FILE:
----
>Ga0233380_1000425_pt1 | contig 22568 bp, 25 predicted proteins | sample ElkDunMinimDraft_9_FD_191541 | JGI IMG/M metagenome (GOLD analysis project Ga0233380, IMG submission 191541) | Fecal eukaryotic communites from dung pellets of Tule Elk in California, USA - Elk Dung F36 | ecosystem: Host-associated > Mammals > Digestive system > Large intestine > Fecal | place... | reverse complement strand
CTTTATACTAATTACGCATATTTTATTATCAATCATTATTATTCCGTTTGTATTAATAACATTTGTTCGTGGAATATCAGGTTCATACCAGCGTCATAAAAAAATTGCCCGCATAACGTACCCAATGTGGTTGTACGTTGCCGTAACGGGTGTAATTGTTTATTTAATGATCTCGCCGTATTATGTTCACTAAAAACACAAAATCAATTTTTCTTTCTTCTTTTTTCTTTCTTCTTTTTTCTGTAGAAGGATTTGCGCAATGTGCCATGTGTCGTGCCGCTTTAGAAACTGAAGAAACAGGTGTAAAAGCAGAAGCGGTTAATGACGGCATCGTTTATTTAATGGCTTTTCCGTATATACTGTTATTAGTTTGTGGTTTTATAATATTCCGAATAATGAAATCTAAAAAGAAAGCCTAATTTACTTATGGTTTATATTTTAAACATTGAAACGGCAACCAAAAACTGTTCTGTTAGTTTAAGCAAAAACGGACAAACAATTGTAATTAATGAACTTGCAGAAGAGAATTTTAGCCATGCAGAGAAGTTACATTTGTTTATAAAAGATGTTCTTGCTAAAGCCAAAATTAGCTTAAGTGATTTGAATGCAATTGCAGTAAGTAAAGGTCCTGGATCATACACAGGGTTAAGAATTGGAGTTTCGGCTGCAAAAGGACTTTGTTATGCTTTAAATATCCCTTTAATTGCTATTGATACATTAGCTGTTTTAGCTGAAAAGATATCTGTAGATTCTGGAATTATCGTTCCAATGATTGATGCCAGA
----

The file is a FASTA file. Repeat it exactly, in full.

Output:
>Ga0233380_1000425_pt1 | contig 22568 bp, 25 predicted proteins | sample ElkDunMinimDraft_9_FD_191541 | JGI IMG/M metagenome (GOLD analysis project Ga0233380, IMG submission 191541) | Fecal eukaryotic communites from dung pellets of Tule Elk in California, USA - Elk Dung F36 | ecosystem: Host-associated > Mammals > Digestive system > Large intestine > Fecal | place... | reverse complement strand
CTTTATACTAATTACGCATATTTTATTATCAATCATTATTATTCCGTTTGTATTAATAACATTTGTTCGTGGAATATCAGGTTCATACCAGCGTCATAAAAAAATTGCCCGCATAACGTACCCAATGTGGTTGTACGTTGCCGTAACGGGTGTAATTGTTTATTTAATGATCTCGCCGTATTATGTTCACTAAAAACACAAAATCAATTTTTCTTTCTTCTTTTTTCTTTCTTCTTTTTTCTGTAGAAGGATTTGCGCAATGTGCCATGTGTCGTGCCGCTTTAGAAACTGAAGAAACAGGTGTAAAAGCAGAAGCGGTTAATGACGGCATCGTTTATTTAATGGCTTTTCCGTATATACTGTTATTAGTTTGTGGTTTTATAATATTCCGAATAATGAAATCTAAAAAGAAAGCCTAATTTACTTATGGTTTATATTTTAAACATTGAAACGGCAACCAAAAACTGTTCTGTTAGTTTAAGCAAAAACGGACAAACAATTGTAATTAATGAACTTGCAGAAGAGAATTTTAGCCATGCAGAGAAGTTACATTTGTTTATAAAAGATGTTCTTGCTAAAGCCAAAATTAGCTTAAGTGATTTGAATGCAATTGCAGTAAGTAAAGGTCCTGGATCATACACAGGGTTAAGAATTGGAGTTTCGGCTGCAAAAGGACTTTGTTATGCTTTAAATATCCCTTTAATTGCTATTGATACATTAGCTGTTTTAGCTGAAAAGATATCTGTAGATTCTGGAATTATCGTTCCAATGATTGATGCCAGA